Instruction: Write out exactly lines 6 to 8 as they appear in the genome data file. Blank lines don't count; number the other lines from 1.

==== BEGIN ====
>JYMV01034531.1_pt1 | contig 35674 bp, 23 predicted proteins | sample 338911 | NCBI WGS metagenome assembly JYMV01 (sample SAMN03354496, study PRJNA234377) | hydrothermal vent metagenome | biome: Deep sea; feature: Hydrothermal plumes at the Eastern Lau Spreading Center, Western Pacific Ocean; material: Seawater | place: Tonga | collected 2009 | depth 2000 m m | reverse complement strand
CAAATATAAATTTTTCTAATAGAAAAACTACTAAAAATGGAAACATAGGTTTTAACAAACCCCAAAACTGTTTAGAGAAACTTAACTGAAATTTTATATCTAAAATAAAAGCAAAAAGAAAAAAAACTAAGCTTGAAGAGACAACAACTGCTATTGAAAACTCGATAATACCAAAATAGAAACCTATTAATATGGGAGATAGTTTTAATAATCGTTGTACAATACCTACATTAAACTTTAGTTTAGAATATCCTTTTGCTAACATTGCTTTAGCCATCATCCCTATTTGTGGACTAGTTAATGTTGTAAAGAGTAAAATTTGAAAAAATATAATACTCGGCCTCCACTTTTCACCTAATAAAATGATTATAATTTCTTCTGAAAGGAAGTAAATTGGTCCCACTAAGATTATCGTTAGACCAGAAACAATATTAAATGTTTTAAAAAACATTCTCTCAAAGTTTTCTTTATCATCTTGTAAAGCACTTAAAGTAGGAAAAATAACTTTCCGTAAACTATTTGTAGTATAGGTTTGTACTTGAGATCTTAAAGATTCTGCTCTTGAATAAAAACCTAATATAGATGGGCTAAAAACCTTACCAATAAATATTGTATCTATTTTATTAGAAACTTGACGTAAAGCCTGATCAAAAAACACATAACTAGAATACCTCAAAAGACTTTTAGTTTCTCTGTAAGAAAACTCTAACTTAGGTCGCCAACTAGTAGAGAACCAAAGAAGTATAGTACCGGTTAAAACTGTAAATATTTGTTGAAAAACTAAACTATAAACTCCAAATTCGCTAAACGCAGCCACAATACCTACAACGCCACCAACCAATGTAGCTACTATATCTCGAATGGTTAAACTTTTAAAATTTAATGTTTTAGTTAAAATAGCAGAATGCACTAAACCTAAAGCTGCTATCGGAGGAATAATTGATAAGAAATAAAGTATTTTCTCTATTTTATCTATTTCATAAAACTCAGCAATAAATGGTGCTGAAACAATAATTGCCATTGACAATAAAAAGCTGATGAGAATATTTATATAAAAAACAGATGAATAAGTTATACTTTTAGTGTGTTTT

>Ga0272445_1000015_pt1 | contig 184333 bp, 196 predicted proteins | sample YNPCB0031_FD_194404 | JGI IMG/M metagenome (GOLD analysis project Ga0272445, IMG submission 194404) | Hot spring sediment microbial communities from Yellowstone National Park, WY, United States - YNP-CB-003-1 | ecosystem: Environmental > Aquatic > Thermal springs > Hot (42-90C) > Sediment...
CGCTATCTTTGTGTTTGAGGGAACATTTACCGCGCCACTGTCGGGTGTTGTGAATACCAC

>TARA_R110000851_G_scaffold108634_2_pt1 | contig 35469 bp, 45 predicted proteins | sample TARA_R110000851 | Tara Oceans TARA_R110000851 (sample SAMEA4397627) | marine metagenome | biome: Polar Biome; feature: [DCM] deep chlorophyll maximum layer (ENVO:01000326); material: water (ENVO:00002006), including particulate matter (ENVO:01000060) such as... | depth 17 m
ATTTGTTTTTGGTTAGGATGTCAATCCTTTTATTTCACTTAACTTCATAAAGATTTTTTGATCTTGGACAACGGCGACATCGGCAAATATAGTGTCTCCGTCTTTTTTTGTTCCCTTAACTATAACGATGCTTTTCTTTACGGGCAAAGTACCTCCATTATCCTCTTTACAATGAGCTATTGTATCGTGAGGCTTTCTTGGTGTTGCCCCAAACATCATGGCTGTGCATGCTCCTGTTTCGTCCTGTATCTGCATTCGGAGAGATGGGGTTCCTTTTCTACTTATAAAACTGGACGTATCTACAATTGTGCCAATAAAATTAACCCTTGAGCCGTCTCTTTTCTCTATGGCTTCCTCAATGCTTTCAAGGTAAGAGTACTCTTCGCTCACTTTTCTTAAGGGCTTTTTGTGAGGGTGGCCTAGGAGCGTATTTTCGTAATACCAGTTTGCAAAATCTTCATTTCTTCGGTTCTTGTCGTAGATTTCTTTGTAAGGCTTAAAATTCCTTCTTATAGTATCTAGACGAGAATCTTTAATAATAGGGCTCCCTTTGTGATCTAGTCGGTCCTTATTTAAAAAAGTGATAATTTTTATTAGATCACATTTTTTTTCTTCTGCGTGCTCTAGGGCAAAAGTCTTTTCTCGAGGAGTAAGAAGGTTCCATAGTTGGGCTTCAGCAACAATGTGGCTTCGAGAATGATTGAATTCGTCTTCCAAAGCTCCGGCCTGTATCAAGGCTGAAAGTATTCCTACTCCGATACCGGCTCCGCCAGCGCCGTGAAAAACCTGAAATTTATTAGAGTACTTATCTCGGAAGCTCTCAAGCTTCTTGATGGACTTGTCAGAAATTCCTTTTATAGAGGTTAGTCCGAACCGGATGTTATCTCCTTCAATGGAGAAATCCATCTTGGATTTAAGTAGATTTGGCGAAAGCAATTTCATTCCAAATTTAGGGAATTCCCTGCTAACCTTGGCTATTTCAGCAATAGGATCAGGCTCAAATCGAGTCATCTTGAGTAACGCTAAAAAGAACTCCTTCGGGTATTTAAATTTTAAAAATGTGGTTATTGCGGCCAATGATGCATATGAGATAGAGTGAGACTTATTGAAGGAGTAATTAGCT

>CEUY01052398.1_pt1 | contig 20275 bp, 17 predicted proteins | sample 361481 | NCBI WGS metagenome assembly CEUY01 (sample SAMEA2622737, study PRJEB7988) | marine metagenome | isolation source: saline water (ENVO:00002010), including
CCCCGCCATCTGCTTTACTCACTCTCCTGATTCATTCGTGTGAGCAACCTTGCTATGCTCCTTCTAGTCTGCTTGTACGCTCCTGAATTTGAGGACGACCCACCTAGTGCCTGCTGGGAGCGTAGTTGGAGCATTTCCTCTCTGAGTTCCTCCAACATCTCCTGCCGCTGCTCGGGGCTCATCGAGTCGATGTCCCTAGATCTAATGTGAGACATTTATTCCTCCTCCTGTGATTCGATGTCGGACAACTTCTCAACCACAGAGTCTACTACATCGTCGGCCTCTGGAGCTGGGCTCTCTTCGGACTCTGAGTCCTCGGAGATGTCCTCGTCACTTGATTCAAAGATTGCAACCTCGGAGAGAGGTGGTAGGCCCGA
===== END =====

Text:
ATTTGTTTTTGGTTAGGATGTCAATCCTTTTATTTCACTTAACTTCATAAAGATTTTTTGATCTTGGACAACGGCGACATCGGCAAATATAGTGTCTCCGTCTTTTTTTGTTCCCTTAACTATAACGATGCTTTTCTTTACGGGCAAAGTACCTCCATTATCCTCTTTACAATGAGCTATTGTATCGTGAGGCTTTCTTGGTGTTGCCCCAAACATCATGGCTGTGCATGCTCCTGTTTCGTCCTGTATCTGCATTCGGAGAGATGGGGTTCCTTTTCTACTTATAAAACTGGACGTATCTACAATTGTGCCAATAAAATTAACCCTTGAGCCGTCTCTTTTCTCTATGGCTTCCTCAATGCTTTCAAGGTAAGAGTACTCTTCGCTCACTTTTCTTAAGGGCTTTTTGTGAGGGTGGCCTAGGAGCGTATTTTCGTAATACCAGTTTGCAAAATCTTCATTTCTTCGGTTCTTGTCGTAGATTTCTTTGTAAGGCTTAAAATTCCTTCTTATAGTATCTAGACGAGAATCTTTAATAATAGGGCTCCCTTTGTGATCTAGTCGGTCCTTATTTAAAAAAGTGATAATTTTTATTAGATCACATTTTTTTTCTTCTGCGTGCTCTAGGGCAAAAGTCTTTTCTCGAGGAGTAAGAAGGTTCCATAGTTGGGCTTCAGCAACAATGTGGCTTCGAGAATGATTGAATTCGTCTTCCAAAGCTCCGGCCTGTATCAAGGCTGAAAGTATTCCTACTCCGATACCGGCTCCGCCAGCGCCGTGAAAAACCTGAAATTTATTAGAGTACTTATCTCGGAAGCTCTCAAGCTTCTTGATGGACTTGTCAGAAATTCCTTTTATAGAGGTTAGTCCGAACCGGATGTTATCTCCTTCAATGGAGAAATCCATCTTGGATTTAAGTAGATTTGGCGAAAGCAATTTCATTCCAAATTTAGGGAATTCCCTGCTAACCTTGGCTATTTCAGCAATAGGATCAGGCTCAAATCGAGTCATCTTGAGTAACGCTAAAAAGAACTCCTTCGGGTATTTAAATTTTAAAAATGTGGTTATTGCGGCCAATGATGCATATGAGATAGAGTGAGACTTATTGAAGGAGTAATTAGCT

>CEUY01052398.1_pt1 | contig 20275 bp, 17 predicted proteins | sample 361481 | NCBI WGS metagenome assembly CEUY01 (sample SAMEA2622737, study PRJEB7988) | marine metagenome | isolation source: saline water (ENVO:00002010), including
CCCCGCCATCTGCTTTACTCACTCTCCTGATTCATTCGTGTGAGCAACCTTGCTATGCTCCTTCTAGTCTGCTTGTACGCTCCTGAATTTGAGGACGACCCACCTAGTGCCTGCTGGGAGCGTAGTTGGAGCATTTCCTCTCTGAGTTCCTCCAACATCTCCTGCCGCTGCTCGGGGCTCATCGAGTCGATGTCCCTAGATCTAATGTGAGACATTTATTCCTCCTCCTGTGATTCGATGTCGGACAACTTCTCAACCACAGAGTCTACTACATCGTCGGCCTCTGGAGCTGGGCTCTCTTCGGACTCTGAGTCCTCGGAGATGTCCTCGTCACTTGATTCAAAGATTGCAACCTCGGAGAGAGGTGGTAGGCCCGA